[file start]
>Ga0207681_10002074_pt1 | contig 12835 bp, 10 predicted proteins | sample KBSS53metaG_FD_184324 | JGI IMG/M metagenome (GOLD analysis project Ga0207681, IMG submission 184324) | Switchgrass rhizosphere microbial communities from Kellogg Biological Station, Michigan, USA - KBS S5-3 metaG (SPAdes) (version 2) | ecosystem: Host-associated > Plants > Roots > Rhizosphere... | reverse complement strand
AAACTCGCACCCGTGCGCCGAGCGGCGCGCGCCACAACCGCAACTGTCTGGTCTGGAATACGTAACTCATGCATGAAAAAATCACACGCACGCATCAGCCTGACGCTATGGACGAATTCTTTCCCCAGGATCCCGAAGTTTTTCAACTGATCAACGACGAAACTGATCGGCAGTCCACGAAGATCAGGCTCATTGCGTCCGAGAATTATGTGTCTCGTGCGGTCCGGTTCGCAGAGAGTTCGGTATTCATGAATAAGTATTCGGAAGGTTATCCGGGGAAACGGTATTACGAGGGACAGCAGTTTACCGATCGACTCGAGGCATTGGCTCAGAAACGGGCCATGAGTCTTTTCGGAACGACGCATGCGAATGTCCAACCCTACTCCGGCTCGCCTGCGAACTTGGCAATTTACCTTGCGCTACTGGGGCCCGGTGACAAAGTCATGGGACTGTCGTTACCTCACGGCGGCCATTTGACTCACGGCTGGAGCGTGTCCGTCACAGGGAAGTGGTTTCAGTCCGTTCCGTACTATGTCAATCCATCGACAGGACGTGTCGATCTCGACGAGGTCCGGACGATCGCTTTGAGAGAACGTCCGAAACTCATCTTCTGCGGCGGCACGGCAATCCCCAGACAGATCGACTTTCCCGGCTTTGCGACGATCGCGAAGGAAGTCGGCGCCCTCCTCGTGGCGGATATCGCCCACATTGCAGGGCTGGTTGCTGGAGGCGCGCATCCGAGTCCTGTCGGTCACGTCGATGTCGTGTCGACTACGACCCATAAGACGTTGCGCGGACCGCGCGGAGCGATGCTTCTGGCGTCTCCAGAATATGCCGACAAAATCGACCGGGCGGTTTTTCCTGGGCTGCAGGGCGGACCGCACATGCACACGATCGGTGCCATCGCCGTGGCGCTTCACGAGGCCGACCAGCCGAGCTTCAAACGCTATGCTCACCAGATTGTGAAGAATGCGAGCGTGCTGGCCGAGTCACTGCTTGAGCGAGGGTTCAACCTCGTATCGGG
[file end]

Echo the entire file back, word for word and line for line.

>Ga0207681_10002074_pt1 | contig 12835 bp, 10 predicted proteins | sample KBSS53metaG_FD_184324 | JGI IMG/M metagenome (GOLD analysis project Ga0207681, IMG submission 184324) | Switchgrass rhizosphere microbial communities from Kellogg Biological Station, Michigan, USA - KBS S5-3 metaG (SPAdes) (version 2) | ecosystem: Host-associated > Plants > Roots > Rhizosphere... | reverse complement strand
AAACTCGCACCCGTGCGCCGAGCGGCGCGCGCCACAACCGCAACTGTCTGGTCTGGAATACGTAACTCATGCATGAAAAAATCACACGCACGCATCAGCCTGACGCTATGGACGAATTCTTTCCCCAGGATCCCGAAGTTTTTCAACTGATCAACGACGAAACTGATCGGCAGTCCACGAAGATCAGGCTCATTGCGTCCGAGAATTATGTGTCTCGTGCGGTCCGGTTCGCAGAGAGTTCGGTATTCATGAATAAGTATTCGGAAGGTTATCCGGGGAAACGGTATTACGAGGGACAGCAGTTTACCGATCGACTCGAGGCATTGGCTCAGAAACGGGCCATGAGTCTTTTCGGAACGACGCATGCGAATGTCCAACCCTACTCCGGCTCGCCTGCGAACTTGGCAATTTACCTTGCGCTACTGGGGCCCGGTGACAAAGTCATGGGACTGTCGTTACCTCACGGCGGCCATTTGACTCACGGCTGGAGCGTGTCCGTCACAGGGAAGTGGTTTCAGTCCGTTCCGTACTATGTCAATCCATCGACAGGACGTGTCGATCTCGACGAGGTCCGGACGATCGCTTTGAGAGAACGTCCGAAACTCATCTTCTGCGGCGGCACGGCAATCCCCAGACAGATCGACTTTCCCGGCTTTGCGACGATCGCGAAGGAAGTCGGCGCCCTCCTCGTGGCGGATATCGCCCACATTGCAGGGCTGGTTGCTGGAGGCGCGCATCCGAGTCCTGTCGGTCACGTCGATGTCGTGTCGACTACGACCCATAAGACGTTGCGCGGACCGCGCGGAGCGATGCTTCTGGCGTCTCCAGAATATGCCGACAAAATCGACCGGGCGGTTTTTCCTGGGCTGCAGGGCGGACCGCACATGCACACGATCGGTGCCATCGCCGTGGCGCTTCACGAGGCCGACCAGCCGAGCTTCAAACGCTATGCTCACCAGATTGTGAAGAATGCGAGCGTGCTGGCCGAGTCACTGCTTGAGCGAGGGTTCAACCTCGTATCGGG